Joelle Murray, Jo Love and Rachel Corsie are history-makers in a sport where Scotland’s fortunes are at an all-time low.
The trio are part of the national women’s football team who have qualified for the Euros in the Netherlands this summer, and the tournament kicks off with a game against England on July 19.
Scotland’s squad will be announced nearer the time and will consist of a mix of experience and youth in what will be Anna Signeul’s final games in charge, but seems certain to include these three players, who have amassed 303 caps between them.
Despite qualifying for one of the most prestigious competitions in world football, Joelle, Jo and Rachel have all had to juggle a life as a professional athlete with studies and jobs that pay the bills and give them security for when their playing careers are over.
So let’s meet them:
Joelle Murray (above) is captain of Hibs Ladies, one of the two dominant teams in Scotland along with Glasgow City, and recently fulfilled a lifelong dream of leading her team out at Easter Road against Bayern Munich in the Champions League.
She works during the day for an insurance company while juggling training, matches and national camps which are usually abroad. Her long days can start at 6am with strength and conditioning sessions, and finish past 9pm after team training.
She has always played for Hibs Ladies despite having offers from elsewhere – playing for the team she and her family adores has kept her from moving. This loyalty, combined with the vast improvements the team has made, exemplified by their Champions League progress, has enabled her to stake a claim for a starting place in Signeul’s team.
Joelle has mentored a number of young players on to greater things with notable ex-Hibs team-mates being Caroline Weir who plays for Liverpool Ladies; Claire Emslie who played in Florida on a soccer scholarship before joining Bristol City WFC; and Chloe Arthur who joined Bristol after a successful spell at Hibs.
Kirsty Smith and Lizzie Arnott are two younger players who regularly play in the Scotland team and Joelle is a role model for the younger academy players to look up to and emulate.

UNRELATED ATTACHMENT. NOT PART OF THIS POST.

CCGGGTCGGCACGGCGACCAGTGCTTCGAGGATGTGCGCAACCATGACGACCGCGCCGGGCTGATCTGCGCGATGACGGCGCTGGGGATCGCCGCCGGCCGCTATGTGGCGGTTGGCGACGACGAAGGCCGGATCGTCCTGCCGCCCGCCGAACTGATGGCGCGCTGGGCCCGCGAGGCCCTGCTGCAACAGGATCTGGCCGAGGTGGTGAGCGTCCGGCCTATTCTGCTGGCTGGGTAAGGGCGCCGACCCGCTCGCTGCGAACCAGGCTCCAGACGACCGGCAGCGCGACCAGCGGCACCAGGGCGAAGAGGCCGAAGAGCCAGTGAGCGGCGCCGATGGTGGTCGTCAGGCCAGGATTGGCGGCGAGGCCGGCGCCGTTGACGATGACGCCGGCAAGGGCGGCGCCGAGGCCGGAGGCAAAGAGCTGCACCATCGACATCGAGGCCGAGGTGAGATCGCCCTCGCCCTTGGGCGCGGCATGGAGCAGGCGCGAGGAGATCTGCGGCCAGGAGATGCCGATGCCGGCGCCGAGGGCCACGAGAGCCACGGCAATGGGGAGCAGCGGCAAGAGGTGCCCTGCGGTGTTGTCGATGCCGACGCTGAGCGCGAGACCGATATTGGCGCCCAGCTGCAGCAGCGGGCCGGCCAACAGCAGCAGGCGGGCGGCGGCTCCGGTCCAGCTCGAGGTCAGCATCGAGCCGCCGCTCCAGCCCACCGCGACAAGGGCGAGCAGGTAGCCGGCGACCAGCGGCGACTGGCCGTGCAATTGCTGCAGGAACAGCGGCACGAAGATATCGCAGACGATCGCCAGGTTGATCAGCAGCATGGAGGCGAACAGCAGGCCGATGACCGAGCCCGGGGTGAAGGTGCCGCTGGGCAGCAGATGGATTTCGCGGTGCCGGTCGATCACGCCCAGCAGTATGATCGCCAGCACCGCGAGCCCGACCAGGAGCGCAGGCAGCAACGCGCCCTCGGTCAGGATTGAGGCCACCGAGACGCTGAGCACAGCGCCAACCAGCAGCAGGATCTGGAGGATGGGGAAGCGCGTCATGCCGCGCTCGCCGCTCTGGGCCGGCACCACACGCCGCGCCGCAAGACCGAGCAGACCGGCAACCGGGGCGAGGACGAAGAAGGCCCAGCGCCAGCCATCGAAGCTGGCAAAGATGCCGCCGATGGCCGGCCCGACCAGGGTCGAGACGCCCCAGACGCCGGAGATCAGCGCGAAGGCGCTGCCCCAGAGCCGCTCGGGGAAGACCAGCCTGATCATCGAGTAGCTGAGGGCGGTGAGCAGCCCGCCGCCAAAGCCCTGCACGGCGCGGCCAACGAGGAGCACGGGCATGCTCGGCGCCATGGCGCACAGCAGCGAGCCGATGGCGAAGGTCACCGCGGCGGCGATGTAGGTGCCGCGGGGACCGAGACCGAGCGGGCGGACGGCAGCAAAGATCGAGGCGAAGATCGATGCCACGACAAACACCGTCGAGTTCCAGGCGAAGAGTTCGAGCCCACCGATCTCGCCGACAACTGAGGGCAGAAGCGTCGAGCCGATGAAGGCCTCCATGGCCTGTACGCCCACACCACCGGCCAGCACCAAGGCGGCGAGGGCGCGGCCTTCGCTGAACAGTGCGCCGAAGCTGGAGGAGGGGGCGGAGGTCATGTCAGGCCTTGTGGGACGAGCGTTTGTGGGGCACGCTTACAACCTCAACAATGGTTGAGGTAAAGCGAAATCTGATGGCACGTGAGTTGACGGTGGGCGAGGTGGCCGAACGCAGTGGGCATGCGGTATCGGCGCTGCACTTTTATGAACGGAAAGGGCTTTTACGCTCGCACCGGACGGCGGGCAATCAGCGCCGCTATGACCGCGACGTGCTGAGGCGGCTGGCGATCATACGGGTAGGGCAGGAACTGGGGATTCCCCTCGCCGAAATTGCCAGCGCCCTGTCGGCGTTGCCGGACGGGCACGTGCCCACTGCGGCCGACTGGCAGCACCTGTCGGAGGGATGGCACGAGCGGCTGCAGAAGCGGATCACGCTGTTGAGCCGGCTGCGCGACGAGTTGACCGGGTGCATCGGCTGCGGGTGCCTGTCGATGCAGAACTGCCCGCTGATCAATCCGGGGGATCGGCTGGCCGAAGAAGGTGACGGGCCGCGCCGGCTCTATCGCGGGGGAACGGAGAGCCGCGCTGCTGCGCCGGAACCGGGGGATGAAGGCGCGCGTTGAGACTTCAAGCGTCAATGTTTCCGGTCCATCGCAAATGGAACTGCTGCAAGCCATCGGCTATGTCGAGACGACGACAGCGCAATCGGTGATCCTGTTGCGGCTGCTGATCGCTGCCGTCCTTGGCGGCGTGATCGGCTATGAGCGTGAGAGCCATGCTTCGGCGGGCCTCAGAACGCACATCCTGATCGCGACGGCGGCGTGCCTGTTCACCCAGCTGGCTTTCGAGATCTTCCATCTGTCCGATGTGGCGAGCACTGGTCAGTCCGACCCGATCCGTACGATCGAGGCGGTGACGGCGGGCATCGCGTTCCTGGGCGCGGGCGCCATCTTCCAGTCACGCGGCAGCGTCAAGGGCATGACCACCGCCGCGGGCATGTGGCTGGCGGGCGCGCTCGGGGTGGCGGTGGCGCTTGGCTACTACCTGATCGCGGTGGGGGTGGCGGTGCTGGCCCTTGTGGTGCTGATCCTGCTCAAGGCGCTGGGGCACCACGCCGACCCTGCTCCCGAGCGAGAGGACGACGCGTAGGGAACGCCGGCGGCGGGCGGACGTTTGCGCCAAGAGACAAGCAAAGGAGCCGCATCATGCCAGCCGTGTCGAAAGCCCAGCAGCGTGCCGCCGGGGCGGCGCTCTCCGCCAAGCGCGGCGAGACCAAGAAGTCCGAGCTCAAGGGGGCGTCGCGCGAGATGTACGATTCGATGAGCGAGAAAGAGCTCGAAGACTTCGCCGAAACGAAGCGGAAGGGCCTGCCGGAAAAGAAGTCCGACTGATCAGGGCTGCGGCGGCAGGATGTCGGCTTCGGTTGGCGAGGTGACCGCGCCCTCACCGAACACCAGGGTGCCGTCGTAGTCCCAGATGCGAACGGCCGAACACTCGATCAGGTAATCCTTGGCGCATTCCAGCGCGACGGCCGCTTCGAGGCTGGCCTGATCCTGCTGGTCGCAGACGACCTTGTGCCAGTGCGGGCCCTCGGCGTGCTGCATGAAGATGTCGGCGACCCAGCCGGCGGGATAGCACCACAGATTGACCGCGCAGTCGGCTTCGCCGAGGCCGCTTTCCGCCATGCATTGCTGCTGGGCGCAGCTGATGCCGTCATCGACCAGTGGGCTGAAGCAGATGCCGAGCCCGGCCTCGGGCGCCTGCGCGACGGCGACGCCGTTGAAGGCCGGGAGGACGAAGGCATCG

Joelle believes she has a responsibility to help develop the club and ensure its sustainability, given the lack of funding available. This is in stark contrast to her male counterparts who are backed financially both personally and at the club they play for.
With qualifying for the Euros, Joelle hopes this is something that may slowly change as it has in England, where the growth of the women’s game is producing results on the pitch, with England winning bronze in the World Cup and Manchester City getting to the semi-finals of the Champions League.
Jo Love (above) is a qualified scientist who by day works in a laboratory in Glasgow and by night pulls on her boots and plays for Glasgow City, who’ve just won their 10th league title in a row.
Having amassed a staggering 75 caps by the age of 23, she is one of the most experienced players in the national team. Currently on 175 caps (at the age of 31), she will no doubt add to that number at the Euros this summer as her versatility is highly valued by Signeul.
Jo has had to learn how to manage a very successful life on the pitch with a successful career off it. She states that the hardest thing about leading this double life is the time constraints, since any moment that she is not working, she is playing or training for football.
Previously, there was an expectation that she would help at fundraising efforts for her club but their continued success on the domestic and European front at has increased sponsorship for Glasgow City which enables her to concentrate on playing.